Amusing story of a Masai tribe living in an Alabama doctor's backyard. Second-novelist Shulman (What? Dead Again?, 1980) also wrote the script for Doc Hollywood. Here, Shulman weaves two themes into one tale. The first is the spread of electronics even to a remote African village; the second shows the effect of primitive life on civilization when an African tribe moves itself to the States. Dr. Bud Pane and his gardener wife Gail take a vacation in the African bush, where Bud's instantly dragooned by medical nuns and finds himself drowned in work as he sews up a Masai warrior shredded by a lion. Adopted by the tribe, he begs them to allow him to take shining, 11-year-old Hope to Alabama, where surgery can save her rheumatic heart from its failing mitral valve. Bud passes through disgusting ceremonies and now bears his own spear and shield, so the tribe lets Hope go. When he and Gail fly home, he leaves his gold card with a travel agent to cover Hope's flight. Surprise, not only Hope but her medicine man, family, and many tribal members accompany her on the gold card to the doctor's home and set themselves up in his backyard, where they build mud huts in Gail's flower garden. The fun involves the tribal medicine man working in a modern hospital's emergency room and bringing his ancient medical wisdom to bear on the wounded. Also, Masai believe that they own all the cows on earth, and so begin herding local cows into Bud's backyard. The climax brings on Oprah Winfrey and Global News Network broadcasting from Hope's operating room and the Masai village in Africa both at once. Much funnier than it has any right to be, perhaps because Shulman somewhat restrains the ersatz uproar and totally stupid plot, much like those in Max Shulman's witless old squirrel-houses, Barefoot Boy with Cheek and Rally 'Round the Flag, Boys!

Pub Date: March 15, 1994

ISBN: 0-312-10513-4

Page Count: 192

Publisher: St. Martin's

Review Posted Online: May 20, 2010

Kirkus Reviews Issue: Feb. 1, 1994

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An enjoyable, cozy novel that touches on tough topics.


A group of strangers who live near each other in London become fast friends after writing their deepest secrets in a shared notebook.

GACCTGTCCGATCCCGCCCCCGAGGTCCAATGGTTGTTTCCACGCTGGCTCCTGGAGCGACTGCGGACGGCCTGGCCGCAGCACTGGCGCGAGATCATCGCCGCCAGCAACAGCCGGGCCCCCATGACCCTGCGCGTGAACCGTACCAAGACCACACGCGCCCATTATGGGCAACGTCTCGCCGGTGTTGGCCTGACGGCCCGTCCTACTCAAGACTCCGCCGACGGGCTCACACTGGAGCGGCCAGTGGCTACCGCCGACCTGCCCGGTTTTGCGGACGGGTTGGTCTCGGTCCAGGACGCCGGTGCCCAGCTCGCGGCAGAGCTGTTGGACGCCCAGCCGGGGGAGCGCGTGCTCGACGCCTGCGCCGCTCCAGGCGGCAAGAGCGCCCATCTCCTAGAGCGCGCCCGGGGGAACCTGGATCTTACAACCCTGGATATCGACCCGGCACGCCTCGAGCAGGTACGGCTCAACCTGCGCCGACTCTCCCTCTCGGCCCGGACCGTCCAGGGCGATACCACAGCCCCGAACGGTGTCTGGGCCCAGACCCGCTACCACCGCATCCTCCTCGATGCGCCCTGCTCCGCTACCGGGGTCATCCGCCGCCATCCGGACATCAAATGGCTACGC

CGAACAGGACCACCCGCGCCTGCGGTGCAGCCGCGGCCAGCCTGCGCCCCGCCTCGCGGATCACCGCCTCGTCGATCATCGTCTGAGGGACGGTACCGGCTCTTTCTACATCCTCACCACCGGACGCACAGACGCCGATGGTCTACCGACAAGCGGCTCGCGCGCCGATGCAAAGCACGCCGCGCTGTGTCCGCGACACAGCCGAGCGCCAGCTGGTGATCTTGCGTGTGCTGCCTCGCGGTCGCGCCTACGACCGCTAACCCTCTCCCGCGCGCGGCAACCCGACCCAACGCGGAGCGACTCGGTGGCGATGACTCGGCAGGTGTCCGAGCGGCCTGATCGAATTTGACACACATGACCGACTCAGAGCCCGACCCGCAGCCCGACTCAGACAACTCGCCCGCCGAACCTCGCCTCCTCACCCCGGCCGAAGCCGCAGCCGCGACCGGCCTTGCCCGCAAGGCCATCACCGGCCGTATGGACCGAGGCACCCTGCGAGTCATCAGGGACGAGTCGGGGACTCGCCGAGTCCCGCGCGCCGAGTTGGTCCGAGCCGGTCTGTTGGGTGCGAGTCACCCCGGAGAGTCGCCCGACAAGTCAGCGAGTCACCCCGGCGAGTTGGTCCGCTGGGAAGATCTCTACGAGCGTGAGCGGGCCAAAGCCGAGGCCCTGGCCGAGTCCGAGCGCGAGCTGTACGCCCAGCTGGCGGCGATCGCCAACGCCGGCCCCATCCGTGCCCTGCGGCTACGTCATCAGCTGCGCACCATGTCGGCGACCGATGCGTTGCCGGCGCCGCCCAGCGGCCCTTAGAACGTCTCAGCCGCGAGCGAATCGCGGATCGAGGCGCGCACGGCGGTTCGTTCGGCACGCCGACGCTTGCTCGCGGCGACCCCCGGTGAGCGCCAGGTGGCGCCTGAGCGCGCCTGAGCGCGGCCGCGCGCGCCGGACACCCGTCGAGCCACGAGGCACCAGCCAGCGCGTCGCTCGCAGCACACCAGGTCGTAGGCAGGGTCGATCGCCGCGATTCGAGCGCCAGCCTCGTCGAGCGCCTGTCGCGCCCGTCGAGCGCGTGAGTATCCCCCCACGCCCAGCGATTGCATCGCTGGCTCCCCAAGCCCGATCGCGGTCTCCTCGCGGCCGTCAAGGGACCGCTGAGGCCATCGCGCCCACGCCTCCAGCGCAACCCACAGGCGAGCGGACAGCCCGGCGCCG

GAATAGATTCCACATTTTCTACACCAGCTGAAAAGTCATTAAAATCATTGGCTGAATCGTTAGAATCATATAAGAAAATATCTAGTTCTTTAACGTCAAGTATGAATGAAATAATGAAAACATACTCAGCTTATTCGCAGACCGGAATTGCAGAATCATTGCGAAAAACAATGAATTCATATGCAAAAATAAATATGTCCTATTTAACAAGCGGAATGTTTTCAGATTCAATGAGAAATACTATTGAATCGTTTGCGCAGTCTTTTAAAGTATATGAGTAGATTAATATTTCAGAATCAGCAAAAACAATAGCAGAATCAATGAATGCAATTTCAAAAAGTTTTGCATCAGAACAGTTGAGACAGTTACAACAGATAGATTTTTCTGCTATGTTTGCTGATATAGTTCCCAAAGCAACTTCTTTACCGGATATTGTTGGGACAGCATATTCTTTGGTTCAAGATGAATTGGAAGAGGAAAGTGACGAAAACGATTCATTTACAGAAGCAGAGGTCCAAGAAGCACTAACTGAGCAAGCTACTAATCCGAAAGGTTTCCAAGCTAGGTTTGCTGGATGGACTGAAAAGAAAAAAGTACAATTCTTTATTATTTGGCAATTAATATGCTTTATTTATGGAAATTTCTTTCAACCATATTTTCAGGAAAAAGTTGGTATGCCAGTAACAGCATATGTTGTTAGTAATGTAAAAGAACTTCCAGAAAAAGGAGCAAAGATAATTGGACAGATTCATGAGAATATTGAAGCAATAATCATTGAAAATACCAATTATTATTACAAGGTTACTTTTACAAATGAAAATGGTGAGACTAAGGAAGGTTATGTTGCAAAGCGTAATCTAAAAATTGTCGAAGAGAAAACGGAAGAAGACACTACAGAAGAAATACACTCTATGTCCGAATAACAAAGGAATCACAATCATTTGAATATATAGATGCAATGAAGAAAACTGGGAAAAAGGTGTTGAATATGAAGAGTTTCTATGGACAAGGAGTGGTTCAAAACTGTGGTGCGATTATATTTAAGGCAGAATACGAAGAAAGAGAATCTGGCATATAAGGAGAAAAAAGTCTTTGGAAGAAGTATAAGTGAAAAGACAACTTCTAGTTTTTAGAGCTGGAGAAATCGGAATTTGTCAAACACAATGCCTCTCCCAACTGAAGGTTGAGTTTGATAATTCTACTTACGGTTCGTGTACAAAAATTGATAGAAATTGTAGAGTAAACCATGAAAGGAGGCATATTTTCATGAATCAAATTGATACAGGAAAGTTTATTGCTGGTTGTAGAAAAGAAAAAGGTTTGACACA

Julian Jessop, a septuagenarian artist, is bone-crushingly lonely when he starts “The Authenticity Project”—as he titles a slim green notebook—and begins its first handwritten entry questioning how well people know each other in his tiny corner of London. After 15 years on his own mourning the loss of his beloved wife, he begins the project with the aim that whoever finds the little volume when he leaves it in a cafe will share their true self with their own entry and then pass the volume on to a stranger. The second person to share their inner selves in the notebook’s pages is Monica, 37, owner of a failing cafe and a former corporate lawyer who desperately wants to have a baby. From there the story unfolds, as the volume travels to Thailand and back to London, seemingly destined to fall only into the hands of people—an alcoholic drug addict, an Australian tourist, a social media influencer/new mother, etc.—who already live clustered together geographically. This is a glossy tale where difficulties and addictions appear and are overcome, where lies are told and then forgiven, where love is sought and found, and where truths, once spoken, can set you free. Secondary characters, including an interracial gay couple, appear with their own nuanced parts in the story. The message is strong, urging readers to get off their smartphones and social media and live in the real, authentic world—no chain stores or brands allowed here—making friends and forming a real-life community and support network. And is that really a bad thing?

An enjoyable, cozy novel that touches on tough topics.

Pub Date: Feb. 4, 2020

ISBN: 978-1-9848-7861-8

Page Count: 368

Publisher: Pamela Dorman/Viking

Review Posted Online: Oct. 27, 2019

Kirkus Reviews Issue: Nov. 15, 2019

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A strict report, worthy of sympathy.


A violent surfacing of adolescence (which has little in common with Tarkington's earlier, broadly comic, Seventeen) has a compulsive impact.

"Nobody big except me" is the dream world of Holden Caulfield and his first person story is down to the basic, drab English of the pre-collegiate. For Holden is now being bounced from fancy prep, and, after a vicious evening with hall- and roommates, heads for New York to try to keep his latest failure from his parents. He tries to have a wild evening (all he does is pay the check), is terrorized by the hotel elevator man and his on-call whore, has a date with a girl he likes—and hates, sees his 10 year old sister, Phoebe. He also visits a sympathetic English teacher after trying on a drunken session, and when he keeps his date with Phoebe, who turns up with her suitcase to join him on his flight, he heads home to a hospital siege. This is tender and true, and impossible, in its picture of the old hells of young boys, the lonesomeness and tentative attempts to be mature and secure, the awful block between youth and being grown-up, the fright and sickness that humans and their behavior cause the challenging, the dramatization of the big bang. It is a sorry little worm's view of the off-beat of adult pressure, of contemporary strictures and conformity, of sentiment….

A strict report, worthy of sympathy.

Pub Date: June 15, 1951

ISBN: 0316769177

Page Count: -

Publisher: Little, Brown

Review Posted Online: Nov. 2, 2011

Kirkus Reviews Issue: June 15, 1951

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